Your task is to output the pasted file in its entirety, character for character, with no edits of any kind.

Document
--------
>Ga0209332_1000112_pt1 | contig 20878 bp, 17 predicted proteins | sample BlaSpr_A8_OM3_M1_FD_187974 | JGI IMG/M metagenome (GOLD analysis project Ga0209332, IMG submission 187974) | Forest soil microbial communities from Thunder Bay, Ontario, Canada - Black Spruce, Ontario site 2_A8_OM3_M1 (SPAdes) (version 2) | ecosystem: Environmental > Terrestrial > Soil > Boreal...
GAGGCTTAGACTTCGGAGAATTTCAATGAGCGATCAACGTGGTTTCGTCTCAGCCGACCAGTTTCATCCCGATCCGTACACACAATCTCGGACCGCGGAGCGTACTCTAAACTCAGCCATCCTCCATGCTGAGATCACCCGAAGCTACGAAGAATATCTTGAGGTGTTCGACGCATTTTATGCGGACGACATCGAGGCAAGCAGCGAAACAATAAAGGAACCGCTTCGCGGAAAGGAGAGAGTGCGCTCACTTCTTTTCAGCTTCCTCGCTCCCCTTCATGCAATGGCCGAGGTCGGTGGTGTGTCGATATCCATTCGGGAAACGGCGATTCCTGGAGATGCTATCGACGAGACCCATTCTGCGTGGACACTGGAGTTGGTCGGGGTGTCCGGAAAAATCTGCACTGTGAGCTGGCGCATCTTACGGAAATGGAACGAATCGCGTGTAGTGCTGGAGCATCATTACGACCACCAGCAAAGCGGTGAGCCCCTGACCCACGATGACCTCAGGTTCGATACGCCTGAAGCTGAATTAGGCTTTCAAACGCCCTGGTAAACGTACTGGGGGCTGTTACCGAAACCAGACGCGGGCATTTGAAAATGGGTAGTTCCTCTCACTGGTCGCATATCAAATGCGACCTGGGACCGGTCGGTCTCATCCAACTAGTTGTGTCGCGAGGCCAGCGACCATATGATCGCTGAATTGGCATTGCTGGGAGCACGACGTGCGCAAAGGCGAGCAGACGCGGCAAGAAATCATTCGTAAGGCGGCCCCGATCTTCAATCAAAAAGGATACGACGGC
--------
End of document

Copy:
>Ga0209332_1000112_pt1 | contig 20878 bp, 17 predicted proteins | sample BlaSpr_A8_OM3_M1_FD_187974 | JGI IMG/M metagenome (GOLD analysis project Ga0209332, IMG submission 187974) | Forest soil microbial communities from Thunder Bay, Ontario, Canada - Black Spruce, Ontario site 2_A8_OM3_M1 (SPAdes) (version 2) | ecosystem: Environmental > Terrestrial > Soil > Boreal...
GAGGCTTAGACTTCGGAGAATTTCAATGAGCGATCAACGTGGTTTCGTCTCAGCCGACCAGTTTCATCCCGATCCGTACACACAATCTCGGACCGCGGAGCGTACTCTAAACTCAGCCATCCTCCATGCTGAGATCACCCGAAGCTACGAAGAATATCTTGAGGTGTTCGACGCATTTTATGCGGACGACATCGAGGCAAGCAGCGAAACAATAAAGGAACCGCTTCGCGGAAAGGAGAGAGTGCGCTCACTTCTTTTCAGCTTCCTCGCTCCCCTTCATGCAATGGCCGAGGTCGGTGGTGTGTCGATATCCATTCGGGAAACGGCGATTCCTGGAGATGCTATCGACGAGACCCATTCTGCGTGGACACTGGAGTTGGTCGGGGTGTCCGGAAAAATCTGCACTGTGAGCTGGCGCATCTTACGGAAATGGAACGAATCGCGTGTAGTGCTGGAGCATCATTACGACCACCAGCAAAGCGGTGAGCCCCTGACCCACGATGACCTCAGGTTCGATACGCCTGAAGCTGAATTAGGCTTTCAAACGCCCTGGTAAACGTACTGGGGGCTGTTACCGAAACCAGACGCGGGCATTTGAAAATGGGTAGTTCCTCTCACTGGTCGCATATCAAATGCGACCTGGGACCGGTCGGTCTCATCCAACTAGTTGTGTCGCGAGGCCAGCGACCATATGATCGCTGAATTGGCATTGCTGGGAGCACGACGTGCGCAAAGGCGAGCAGACGCGGCAAGAAATCATTCGTAAGGCGGCCCCGATCTTCAATCAAAAAGGATACGACGGC